Ex-Military Careers in our social enterprise. Our aim is to support our community to achieve a successful transition from the forces into a civilian career.
Every child’s experience of growing up with a parent or parents in the military will be different. This is an interview to support Military Child Month with a daughter whose father was in the military – in the British Army - for 24 years.
When did you realise that your dad was in the military?
I think I realised my dad was in the army, when he would come back from somewhere – I didn’t know where - and I would remember the smell of the Bergen and he would share his ration pack of sweets that he had not used. This was my earliest memory from the age of about 5.
How did it make you feel?
I have always been proud of my dad, he taught me from a young age the importance of standing up for yourself, the meaning of family, being proud of your achievements but also that the weakest link in a team is a reflection of the team. Although he tried to instil the neat and tidy gene (very strong in the army), this is something I rebelled against, growing up. But I do understand the importance of keeping a clean and clear mind, at least I hope that was the life lesson from him.
How did your dad being in the military affect your life?
When your parent is in the Military, it’s hard to make lasting friendships. Until I went to boarding school at the age of 13, we were constantly moving every three years so, every three years, you had to start again - you had to make new friends and try and fit in again in a new environment which was hard.
What were the good things about having a dad in the military?
We got to see the world, try new cultures, experience activities such as shooting, canoeing, looking around helicopters, travelling on chinooks, doing my first parachute jump on my 16th birthday. Having family time when he returned was brilliant. I am sure he felt guilty so he was a super fun dad when he returned. It’s only now that I reflect that my poor mum had to be both parents, particularly the disciplinarian and the ‘bad guy’ - she never got to be the fun parent like I am with my own children.
Did he talk about his work?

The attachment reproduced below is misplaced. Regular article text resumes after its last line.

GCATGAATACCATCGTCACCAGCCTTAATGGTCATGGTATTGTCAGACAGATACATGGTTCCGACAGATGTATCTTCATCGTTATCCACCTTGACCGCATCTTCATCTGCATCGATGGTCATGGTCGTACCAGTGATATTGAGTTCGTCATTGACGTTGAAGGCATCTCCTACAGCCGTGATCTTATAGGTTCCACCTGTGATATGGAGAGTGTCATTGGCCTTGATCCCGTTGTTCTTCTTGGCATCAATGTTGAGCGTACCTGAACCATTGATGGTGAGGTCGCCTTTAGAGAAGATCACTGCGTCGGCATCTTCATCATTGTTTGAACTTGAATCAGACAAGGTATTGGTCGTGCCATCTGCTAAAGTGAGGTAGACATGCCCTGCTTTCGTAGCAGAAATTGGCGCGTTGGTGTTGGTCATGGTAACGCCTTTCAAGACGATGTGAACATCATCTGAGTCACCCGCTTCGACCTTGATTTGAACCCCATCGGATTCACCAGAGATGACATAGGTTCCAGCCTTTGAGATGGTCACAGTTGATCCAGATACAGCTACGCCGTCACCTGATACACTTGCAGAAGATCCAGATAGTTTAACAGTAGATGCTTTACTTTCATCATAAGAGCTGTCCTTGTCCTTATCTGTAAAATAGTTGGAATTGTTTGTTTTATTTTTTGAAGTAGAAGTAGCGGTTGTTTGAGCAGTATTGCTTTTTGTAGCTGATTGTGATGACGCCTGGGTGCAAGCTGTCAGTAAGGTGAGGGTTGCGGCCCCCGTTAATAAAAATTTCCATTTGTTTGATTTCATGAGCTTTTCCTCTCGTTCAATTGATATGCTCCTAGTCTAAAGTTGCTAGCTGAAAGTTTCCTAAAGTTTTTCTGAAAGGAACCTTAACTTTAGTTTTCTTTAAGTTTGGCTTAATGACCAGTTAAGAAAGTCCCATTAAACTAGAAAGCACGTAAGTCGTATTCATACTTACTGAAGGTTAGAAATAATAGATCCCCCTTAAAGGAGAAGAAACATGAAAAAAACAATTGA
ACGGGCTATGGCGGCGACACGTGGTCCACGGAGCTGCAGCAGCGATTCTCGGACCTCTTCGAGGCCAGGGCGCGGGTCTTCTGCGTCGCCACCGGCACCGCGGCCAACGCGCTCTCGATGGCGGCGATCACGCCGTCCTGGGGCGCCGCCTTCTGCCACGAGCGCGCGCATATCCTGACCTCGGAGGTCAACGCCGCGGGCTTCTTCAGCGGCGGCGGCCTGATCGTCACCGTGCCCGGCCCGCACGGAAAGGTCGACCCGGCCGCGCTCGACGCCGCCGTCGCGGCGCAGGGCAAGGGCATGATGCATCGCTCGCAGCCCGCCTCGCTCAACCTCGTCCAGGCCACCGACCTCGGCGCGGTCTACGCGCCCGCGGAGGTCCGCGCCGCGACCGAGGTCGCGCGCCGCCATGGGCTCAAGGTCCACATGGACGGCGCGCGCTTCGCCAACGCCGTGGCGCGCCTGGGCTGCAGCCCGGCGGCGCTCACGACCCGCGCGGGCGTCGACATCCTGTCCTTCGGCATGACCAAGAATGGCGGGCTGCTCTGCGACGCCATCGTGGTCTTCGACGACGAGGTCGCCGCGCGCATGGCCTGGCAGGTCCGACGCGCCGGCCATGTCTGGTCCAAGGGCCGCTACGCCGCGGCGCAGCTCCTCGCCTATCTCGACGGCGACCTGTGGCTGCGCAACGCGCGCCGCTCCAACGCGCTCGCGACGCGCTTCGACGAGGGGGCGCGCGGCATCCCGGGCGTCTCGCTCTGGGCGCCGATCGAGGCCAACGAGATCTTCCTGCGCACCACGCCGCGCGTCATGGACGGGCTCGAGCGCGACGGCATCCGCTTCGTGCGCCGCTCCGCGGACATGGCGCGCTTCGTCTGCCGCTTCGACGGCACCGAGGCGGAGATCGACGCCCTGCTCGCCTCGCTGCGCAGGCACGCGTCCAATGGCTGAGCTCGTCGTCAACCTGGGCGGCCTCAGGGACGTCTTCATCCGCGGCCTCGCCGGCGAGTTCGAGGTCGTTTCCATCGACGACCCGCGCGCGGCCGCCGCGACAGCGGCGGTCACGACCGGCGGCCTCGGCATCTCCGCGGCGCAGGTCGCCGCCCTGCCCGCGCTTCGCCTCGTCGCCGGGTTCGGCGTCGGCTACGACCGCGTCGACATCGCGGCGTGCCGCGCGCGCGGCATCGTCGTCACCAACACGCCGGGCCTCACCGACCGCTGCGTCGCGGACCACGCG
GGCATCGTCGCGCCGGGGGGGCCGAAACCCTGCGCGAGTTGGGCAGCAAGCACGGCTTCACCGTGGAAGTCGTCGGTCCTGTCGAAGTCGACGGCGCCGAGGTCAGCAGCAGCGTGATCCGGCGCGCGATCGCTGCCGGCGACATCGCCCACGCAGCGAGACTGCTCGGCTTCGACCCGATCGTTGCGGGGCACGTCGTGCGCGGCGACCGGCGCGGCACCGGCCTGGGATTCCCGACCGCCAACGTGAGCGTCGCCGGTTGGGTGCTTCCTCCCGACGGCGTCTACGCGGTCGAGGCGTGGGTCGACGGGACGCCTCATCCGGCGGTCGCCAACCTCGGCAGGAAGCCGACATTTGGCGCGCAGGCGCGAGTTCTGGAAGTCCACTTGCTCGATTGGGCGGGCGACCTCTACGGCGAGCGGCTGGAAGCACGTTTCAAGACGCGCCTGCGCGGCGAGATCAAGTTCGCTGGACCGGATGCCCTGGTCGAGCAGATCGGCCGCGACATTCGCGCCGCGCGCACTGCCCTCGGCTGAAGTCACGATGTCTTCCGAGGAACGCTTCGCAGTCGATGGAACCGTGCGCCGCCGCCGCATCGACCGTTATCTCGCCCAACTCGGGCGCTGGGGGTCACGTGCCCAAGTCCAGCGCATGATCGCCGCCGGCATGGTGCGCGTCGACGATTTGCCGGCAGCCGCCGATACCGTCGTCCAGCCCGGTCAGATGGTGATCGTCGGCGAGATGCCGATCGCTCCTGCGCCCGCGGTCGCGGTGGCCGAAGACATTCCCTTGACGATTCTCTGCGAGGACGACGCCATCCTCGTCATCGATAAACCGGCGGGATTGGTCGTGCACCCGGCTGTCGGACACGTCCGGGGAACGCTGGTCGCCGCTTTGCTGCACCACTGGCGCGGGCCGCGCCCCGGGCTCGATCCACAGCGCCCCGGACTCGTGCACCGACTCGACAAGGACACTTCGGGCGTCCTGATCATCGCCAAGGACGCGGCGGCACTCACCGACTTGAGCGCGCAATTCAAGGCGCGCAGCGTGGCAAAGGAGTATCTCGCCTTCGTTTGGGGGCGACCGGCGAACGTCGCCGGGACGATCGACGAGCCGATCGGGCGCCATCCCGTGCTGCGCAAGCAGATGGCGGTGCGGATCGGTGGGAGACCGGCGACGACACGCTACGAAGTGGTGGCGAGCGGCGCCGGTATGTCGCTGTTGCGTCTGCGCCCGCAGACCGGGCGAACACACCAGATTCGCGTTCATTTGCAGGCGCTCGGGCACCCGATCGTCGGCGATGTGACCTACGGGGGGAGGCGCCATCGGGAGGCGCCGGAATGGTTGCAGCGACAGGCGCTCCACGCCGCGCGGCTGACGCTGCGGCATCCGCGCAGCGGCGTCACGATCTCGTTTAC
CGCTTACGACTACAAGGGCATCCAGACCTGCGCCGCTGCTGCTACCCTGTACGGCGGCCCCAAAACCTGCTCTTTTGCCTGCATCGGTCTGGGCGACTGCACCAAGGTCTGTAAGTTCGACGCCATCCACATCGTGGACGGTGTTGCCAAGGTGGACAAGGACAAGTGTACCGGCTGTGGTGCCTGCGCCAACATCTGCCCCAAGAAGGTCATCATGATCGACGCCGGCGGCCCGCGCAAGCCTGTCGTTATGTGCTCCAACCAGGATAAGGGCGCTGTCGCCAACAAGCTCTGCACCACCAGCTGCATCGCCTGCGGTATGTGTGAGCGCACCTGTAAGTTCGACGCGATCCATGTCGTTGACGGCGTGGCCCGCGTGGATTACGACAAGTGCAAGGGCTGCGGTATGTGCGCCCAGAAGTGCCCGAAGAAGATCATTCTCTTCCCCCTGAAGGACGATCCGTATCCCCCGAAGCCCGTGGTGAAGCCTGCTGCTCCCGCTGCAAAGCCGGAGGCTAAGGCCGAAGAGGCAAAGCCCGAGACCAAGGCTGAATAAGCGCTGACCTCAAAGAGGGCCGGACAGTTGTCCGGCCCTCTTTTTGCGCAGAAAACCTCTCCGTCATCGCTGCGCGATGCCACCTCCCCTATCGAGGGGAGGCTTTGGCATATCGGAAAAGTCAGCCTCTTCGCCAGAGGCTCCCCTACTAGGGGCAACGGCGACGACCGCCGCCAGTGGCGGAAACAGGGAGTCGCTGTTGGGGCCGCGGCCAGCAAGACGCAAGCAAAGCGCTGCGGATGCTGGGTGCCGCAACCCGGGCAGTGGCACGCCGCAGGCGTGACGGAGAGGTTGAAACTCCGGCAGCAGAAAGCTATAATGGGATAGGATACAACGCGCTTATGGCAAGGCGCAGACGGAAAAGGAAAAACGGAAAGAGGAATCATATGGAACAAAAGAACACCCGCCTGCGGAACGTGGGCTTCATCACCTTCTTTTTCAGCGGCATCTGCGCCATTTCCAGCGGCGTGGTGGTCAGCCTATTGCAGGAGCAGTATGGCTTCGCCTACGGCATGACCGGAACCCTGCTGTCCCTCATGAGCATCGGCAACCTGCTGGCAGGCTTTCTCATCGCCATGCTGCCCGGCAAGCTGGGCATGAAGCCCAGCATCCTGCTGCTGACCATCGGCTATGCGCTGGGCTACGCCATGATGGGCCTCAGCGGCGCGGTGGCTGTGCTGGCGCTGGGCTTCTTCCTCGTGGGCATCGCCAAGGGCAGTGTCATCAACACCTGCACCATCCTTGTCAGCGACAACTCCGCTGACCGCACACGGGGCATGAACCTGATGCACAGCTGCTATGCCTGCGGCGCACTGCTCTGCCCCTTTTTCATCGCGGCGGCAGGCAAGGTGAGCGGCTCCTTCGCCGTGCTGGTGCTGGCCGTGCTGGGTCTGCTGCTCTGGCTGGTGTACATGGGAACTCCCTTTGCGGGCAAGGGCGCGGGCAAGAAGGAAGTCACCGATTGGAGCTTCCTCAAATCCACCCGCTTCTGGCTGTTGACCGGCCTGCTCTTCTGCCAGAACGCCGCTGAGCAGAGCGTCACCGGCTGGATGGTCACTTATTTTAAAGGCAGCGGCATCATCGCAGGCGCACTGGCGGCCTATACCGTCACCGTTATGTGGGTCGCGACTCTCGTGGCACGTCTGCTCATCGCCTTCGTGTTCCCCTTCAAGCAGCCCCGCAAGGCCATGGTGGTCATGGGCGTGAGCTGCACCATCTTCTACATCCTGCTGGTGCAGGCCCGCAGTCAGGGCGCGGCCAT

My dad never really talked about his missions, or line of work, but we had a sense of the importance of it.
What were the not-so-good things about having a dad in the military?
He tried to treat us like his junior soldiers at times in terms of discipline. But I understand now as a parent myself, that this was due to fear and wanting to instil safety rather than intentionally negatively impacting on a child. My parents were both very strict and you definitely did not speak back.
Did you live in other countries? What was that like?
We lived in Germany, Holland, Northern Ireland, and England- it was amazing living in different cultures and when we lived in Europe, Dad would think nothing of taking us on adventures to visit neighbouring countries for holidays or to take us for different experiences. Despite the lack of in-car video entertainment, he kept us entertained for hours.
What happened when you were 13?
As I said, until I was 13, I moved schools every three years. Then, at 13, I went to boarding school. Both my parents recognised that I needed the stability and would flourish in that environment and, although they were financially and emotionally impacted by sending me there, they put my needs before their own, and I am eternally grateful as I am sure I would not be where I am without this selfless act. Of course I missed the family but the chance to be in one place, build proper friendships and have consistent teaching – and teachers – was invaluable.